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Non-Profit Regulations for the Rehab Industry

by admin on April 10, 2017 No comments

By: Shobha Lizaso

There has been a growing trend in the substance abuse rehabilitation industry to provide services through a non-profit, tax-exempt organization. Unfortunately, there is also a growing trend relating to IRS audits of non-profits. An audit by the IRS can yield many negative outcomes, including the revocation of a treatment center’s tax exempt status and fines imposed on the organization and/or its Directors when the non-profit fails to operate within the rules applicable to 501(c)3 non-profit organizations.

A non-profit may be able to fly under the IRS’s radar for a few years, but as the years pass, the chances that non-profit non-compliance will be caught by the IRS grows exponentially.  To protect your non-profit, please follow some of these basic rules:

  • Avoid competition with for-profit entities: The IRS does not want non-profits competing with for-profits in the marketplace. For example, there are non-profit rehabilitation centers that have lost their non-profit status due to having the same rates, service audience, and operating hours as a for-profit substance abuse rehabilitation company.  A non-profit should make sure that its fees are lower than market rate, that it serves the general public (not just referrals from a source), and operates to fill the gaps that for-profit substance abuse rehabilitation centers neglect.
  • Deliver a public benefit: A substance abuse rehabilitation non-profit needs to have operations that directly benefit the public and cannot financially benefit any individual, Board Member, or company. A substantial private benefit to anyone will nullify the rehabilitation center’s tax-exempt status even if the non-profit is providing a benefit to the public.
  • Related-party transactions: A non-profit may not privately benefit anyone who has decision making authority within the non-profit. Any transaction that benefits a director, officer, member, etc., could raise a flag to the IRS that the organization is acting for the benefit of individuals rather than the public. A non-profit must have a Conflict of Interest Policy in place to provide guidance for these transactions. Also, payments to any decision maker within the non-profit must be voted on and well documented. Very important: NEVER USE THE NON-PROFIT SOLELY AS A REFERRAL TO OR FROM A FOR-PROFIT ENTITY THAT HAS COMMON DIRECTORS, OFFICERS, OR MEMBERS unless you seek the counsel of an attorney to appropriately structure the relationships between the entities. Non-profits that work with for-profits are high on the IRS audit list.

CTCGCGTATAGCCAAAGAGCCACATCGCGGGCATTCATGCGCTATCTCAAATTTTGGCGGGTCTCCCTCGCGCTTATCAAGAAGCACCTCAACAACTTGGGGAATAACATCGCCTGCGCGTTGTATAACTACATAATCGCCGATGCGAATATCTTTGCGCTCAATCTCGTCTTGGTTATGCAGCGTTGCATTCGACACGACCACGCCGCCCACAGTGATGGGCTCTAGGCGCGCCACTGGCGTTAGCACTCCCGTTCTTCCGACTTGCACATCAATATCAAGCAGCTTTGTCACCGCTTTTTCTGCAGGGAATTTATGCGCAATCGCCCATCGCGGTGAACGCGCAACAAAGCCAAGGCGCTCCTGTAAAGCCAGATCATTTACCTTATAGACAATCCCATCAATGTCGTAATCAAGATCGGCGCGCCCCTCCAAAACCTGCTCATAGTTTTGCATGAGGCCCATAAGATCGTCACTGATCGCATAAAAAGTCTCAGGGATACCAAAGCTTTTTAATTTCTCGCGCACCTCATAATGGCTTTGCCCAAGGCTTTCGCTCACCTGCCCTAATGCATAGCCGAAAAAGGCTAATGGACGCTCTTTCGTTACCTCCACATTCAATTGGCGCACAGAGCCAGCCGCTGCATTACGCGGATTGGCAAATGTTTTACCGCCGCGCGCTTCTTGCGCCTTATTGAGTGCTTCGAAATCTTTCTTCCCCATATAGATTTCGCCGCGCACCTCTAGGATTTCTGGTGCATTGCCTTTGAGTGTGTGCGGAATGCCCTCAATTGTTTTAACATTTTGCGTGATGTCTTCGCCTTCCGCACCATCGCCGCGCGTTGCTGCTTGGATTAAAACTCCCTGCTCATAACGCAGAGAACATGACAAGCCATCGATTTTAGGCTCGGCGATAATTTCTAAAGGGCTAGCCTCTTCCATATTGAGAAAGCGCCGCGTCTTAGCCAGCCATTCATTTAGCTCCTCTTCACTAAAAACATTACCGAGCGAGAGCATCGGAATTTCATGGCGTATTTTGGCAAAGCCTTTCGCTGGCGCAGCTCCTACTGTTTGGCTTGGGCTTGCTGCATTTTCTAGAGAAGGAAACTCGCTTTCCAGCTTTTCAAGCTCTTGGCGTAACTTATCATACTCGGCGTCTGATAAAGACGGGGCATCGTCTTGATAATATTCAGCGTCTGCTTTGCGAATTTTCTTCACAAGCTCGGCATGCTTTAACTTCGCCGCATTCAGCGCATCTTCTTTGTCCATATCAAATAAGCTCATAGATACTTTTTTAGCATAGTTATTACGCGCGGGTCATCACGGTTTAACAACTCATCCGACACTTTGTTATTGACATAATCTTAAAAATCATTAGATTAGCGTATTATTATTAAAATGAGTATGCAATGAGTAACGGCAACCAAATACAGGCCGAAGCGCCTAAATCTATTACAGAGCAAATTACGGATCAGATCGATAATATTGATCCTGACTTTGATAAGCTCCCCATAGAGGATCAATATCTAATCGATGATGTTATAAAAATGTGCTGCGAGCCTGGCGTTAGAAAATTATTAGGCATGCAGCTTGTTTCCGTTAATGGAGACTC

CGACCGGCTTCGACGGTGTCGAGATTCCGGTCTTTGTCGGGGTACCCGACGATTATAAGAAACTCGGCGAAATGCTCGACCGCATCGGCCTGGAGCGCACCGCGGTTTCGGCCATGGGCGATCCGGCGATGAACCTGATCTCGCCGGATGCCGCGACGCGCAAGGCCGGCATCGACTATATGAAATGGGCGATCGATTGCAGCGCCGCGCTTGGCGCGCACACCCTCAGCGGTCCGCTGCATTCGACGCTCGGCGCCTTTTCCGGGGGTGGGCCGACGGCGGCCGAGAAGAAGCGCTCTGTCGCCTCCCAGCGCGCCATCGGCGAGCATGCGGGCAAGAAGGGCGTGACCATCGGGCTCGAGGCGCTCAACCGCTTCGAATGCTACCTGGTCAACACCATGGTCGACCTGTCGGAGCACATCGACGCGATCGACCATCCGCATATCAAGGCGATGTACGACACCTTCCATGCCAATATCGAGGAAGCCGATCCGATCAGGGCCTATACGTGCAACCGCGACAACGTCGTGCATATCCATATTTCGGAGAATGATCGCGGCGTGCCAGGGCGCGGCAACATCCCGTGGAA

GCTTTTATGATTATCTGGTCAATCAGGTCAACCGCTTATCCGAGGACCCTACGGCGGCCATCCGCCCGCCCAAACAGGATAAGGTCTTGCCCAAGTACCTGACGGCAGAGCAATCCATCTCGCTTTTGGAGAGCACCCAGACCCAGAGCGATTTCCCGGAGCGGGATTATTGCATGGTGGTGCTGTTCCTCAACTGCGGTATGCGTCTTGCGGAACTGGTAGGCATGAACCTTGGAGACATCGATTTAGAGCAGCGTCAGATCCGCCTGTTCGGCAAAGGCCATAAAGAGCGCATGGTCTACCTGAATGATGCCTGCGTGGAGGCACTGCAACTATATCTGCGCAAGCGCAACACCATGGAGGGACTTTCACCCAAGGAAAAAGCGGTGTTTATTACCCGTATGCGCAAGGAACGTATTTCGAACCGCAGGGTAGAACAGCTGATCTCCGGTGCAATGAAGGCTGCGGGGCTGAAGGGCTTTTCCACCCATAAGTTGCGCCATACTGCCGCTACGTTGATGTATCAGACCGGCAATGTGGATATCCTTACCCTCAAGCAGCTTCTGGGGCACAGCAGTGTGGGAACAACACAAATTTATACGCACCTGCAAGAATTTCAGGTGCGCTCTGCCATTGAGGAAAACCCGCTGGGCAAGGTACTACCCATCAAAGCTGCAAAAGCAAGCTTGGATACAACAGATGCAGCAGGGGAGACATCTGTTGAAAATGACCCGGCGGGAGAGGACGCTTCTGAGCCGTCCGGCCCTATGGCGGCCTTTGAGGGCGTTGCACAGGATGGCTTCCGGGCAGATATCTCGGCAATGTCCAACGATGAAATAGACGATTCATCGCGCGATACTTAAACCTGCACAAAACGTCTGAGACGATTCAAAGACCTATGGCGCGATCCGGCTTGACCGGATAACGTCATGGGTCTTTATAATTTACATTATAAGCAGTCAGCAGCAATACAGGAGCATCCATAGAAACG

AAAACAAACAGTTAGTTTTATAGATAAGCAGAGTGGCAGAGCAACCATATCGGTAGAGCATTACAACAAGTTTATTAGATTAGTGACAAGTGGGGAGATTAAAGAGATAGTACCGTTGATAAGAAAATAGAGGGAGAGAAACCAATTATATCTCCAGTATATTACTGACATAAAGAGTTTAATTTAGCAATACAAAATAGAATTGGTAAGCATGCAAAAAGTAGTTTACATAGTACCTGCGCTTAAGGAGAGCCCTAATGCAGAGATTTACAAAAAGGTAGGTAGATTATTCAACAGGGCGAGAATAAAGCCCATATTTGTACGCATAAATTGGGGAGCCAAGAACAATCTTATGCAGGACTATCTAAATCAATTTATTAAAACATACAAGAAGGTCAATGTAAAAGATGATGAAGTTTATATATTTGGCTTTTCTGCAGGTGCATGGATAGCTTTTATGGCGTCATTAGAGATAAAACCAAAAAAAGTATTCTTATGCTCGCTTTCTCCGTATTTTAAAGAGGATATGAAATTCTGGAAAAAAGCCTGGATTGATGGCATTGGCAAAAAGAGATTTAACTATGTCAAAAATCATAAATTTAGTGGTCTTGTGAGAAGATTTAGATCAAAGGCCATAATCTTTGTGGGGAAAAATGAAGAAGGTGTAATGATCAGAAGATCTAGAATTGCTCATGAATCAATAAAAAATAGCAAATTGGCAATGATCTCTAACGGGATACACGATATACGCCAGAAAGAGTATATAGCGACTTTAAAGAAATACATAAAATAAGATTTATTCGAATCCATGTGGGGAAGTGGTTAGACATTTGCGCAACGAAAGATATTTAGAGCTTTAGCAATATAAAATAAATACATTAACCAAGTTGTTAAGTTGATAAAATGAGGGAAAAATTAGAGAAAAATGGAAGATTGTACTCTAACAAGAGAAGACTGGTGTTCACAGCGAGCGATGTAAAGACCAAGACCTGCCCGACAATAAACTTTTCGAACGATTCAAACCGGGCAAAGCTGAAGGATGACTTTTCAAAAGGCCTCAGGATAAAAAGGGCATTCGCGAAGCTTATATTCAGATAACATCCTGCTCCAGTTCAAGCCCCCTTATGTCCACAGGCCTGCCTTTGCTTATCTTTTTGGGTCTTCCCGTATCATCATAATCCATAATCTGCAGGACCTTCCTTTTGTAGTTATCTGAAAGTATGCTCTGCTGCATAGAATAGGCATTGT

• Adhere to the Public support requirements: Public charities generally receive a greater portion of their financial support from the general public or governmental units, and have greater interaction with the public.  Contributions to charitable organizations may be deducted up to 50% of adjusted gross income computed without regard to net operating loss carrybacks.  At least 33% of a public charity’s annual support must come in the form of small donations from members of the general public. The IRS, however, will not require an organization to prove this 33% in its first five years. After five years, if a nonprofit does not meet this 33% benchmark the IRS will automatically convert the public charity into a private foundation. Contributions to private foundations are limited to 30 % of adjusted gross income computed without regard to net operating loss carrybacks.
  • Keep in line with the non-profit’s mission and articles of incorporation: If a non-profit changes or expands the scope of their mission or purpose, the organization must notify the IRS of such changes. Significant changes to the organizing documents must be reported to the IRS.
  • Avoid the activities that jeopardize the tax-exempt status of the organization: The non-profit must not make contributions to a political campaign and it may not engage in substantial political lobbying. The non-profit cannot distribute profits to the Directors, Officers, or Members. The non-profit must pay income tax on profits that are not directly related to the scope of the non-profit’s mission or purpose, and it cannot receive substantial profits from such unrelated activities.

With IRS enforcement actions on the rise, it is very important to get the operational details of the non-profit reviewed by an attorney. An attorney can perform an audit to identify areas of risk so that the substance abuse rehabilitation organization can continue to help people turn their lives around.

 

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